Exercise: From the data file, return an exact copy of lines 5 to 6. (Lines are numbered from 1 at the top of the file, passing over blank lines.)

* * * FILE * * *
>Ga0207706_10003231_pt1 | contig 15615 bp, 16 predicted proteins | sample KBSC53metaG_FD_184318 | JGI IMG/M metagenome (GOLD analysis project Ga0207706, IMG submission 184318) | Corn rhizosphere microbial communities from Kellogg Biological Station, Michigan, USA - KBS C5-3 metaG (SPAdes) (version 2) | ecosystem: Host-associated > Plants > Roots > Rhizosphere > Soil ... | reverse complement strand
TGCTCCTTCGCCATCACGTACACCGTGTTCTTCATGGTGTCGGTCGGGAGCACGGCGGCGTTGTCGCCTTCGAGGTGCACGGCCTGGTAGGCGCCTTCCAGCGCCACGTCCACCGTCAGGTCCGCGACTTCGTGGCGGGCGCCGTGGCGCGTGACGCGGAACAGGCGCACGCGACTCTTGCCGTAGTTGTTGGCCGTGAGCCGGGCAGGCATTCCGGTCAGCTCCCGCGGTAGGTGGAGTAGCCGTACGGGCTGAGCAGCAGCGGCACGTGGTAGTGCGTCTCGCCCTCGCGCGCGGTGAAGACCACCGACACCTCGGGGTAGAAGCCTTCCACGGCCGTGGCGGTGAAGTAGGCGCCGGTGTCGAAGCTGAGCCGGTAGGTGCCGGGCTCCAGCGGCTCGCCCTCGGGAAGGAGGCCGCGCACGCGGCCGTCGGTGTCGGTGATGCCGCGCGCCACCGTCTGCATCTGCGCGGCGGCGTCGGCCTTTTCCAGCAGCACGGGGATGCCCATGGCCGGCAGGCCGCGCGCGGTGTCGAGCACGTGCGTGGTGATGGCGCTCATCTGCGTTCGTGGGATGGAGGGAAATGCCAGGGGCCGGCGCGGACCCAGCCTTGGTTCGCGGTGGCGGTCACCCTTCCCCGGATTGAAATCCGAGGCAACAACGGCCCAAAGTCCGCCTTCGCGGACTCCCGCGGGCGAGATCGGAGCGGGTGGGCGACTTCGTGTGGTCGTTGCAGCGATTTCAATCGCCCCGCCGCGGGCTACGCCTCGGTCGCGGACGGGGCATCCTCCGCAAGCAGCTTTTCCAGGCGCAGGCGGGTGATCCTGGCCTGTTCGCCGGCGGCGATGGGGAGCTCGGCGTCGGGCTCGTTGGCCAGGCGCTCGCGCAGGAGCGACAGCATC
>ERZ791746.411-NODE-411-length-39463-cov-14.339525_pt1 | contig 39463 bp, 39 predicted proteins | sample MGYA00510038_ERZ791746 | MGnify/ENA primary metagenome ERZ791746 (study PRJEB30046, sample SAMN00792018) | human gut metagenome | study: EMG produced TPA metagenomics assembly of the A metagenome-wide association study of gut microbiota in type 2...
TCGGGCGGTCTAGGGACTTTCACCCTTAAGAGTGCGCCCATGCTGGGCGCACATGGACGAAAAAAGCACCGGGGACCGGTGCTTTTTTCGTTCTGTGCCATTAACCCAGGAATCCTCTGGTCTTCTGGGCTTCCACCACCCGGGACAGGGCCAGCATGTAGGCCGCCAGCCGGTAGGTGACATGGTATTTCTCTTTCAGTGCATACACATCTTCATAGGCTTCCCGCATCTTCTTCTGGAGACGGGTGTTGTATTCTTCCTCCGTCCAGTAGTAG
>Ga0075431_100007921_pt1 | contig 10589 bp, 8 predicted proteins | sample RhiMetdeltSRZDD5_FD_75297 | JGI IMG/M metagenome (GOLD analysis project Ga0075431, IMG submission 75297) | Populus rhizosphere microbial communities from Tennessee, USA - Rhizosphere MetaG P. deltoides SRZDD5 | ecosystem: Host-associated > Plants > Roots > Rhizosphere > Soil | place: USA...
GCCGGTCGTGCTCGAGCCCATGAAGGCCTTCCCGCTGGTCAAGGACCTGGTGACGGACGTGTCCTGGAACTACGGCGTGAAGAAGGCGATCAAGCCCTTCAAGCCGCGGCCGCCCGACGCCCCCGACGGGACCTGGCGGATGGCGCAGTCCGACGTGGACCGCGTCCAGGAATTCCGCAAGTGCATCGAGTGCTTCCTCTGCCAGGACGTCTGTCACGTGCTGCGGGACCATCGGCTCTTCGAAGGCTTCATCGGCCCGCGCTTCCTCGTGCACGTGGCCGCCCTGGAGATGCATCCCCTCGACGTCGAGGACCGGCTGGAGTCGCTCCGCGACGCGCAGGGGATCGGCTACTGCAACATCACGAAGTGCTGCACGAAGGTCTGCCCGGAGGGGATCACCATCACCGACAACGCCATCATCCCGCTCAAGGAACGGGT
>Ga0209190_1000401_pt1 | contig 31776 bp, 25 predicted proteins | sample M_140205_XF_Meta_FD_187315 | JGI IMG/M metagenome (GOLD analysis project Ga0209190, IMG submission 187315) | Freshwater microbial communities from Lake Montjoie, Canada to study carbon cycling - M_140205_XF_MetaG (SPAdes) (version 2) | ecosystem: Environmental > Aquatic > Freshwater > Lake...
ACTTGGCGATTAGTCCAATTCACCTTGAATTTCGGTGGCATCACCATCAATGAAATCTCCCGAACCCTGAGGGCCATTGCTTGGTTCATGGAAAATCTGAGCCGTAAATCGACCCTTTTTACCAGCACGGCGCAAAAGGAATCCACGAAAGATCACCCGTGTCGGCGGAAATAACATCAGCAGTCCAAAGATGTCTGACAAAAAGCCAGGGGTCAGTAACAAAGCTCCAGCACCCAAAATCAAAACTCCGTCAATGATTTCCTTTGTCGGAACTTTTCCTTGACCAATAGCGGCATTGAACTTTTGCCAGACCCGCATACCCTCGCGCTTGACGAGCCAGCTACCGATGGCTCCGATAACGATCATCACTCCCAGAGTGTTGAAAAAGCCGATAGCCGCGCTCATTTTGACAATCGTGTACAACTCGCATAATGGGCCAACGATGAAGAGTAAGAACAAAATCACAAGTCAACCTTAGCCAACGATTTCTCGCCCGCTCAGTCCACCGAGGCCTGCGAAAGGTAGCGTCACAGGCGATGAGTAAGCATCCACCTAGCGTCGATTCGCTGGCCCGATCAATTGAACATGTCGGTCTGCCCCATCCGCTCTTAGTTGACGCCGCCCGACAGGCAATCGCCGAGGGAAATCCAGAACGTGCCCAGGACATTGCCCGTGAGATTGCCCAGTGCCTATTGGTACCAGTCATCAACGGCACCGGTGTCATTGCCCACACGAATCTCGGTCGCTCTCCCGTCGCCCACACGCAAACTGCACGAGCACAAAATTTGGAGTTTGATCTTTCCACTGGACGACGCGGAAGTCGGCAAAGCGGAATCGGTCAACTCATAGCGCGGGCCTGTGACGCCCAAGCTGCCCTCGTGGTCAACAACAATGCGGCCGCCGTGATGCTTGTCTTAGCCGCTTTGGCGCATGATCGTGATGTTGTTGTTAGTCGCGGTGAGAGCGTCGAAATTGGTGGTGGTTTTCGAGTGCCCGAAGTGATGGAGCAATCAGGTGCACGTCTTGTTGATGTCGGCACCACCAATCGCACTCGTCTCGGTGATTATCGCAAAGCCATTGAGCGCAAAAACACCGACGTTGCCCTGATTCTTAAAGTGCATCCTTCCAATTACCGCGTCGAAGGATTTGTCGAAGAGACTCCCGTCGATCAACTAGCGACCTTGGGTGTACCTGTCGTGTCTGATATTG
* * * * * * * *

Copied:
>Ga0075431_100007921_pt1 | contig 10589 bp, 8 predicted proteins | sample RhiMetdeltSRZDD5_FD_75297 | JGI IMG/M metagenome (GOLD analysis project Ga0075431, IMG submission 75297) | Populus rhizosphere microbial communities from Tennessee, USA - Rhizosphere MetaG P. deltoides SRZDD5 | ecosystem: Host-associated > Plants > Roots > Rhizosphere > Soil | place: USA...
GCCGGTCGTGCTCGAGCCCATGAAGGCCTTCCCGCTGGTCAAGGACCTGGTGACGGACGTGTCCTGGAACTACGGCGTGAAGAAGGCGATCAAGCCCTTCAAGCCGCGGCCGCCCGACGCCCCCGACGGGACCTGGCGGATGGCGCAGTCCGACGTGGACCGCGTCCAGGAATTCCGCAAGTGCATCGAGTGCTTCCTCTGCCAGGACGTCTGTCACGTGCTGCGGGACCATCGGCTCTTCGAAGGCTTCATCGGCCCGCGCTTCCTCGTGCACGTGGCCGCCCTGGAGATGCATCCCCTCGACGTCGAGGACCGGCTGGAGTCGCTCCGCGACGCGCAGGGGATCGGCTACTGCAACATCACGAAGTGCTGCACGAAGGTCTGCCCGGAGGGGATCACCATCACCGACAACGCCATCATCCCGCTCAAGGAACGGGT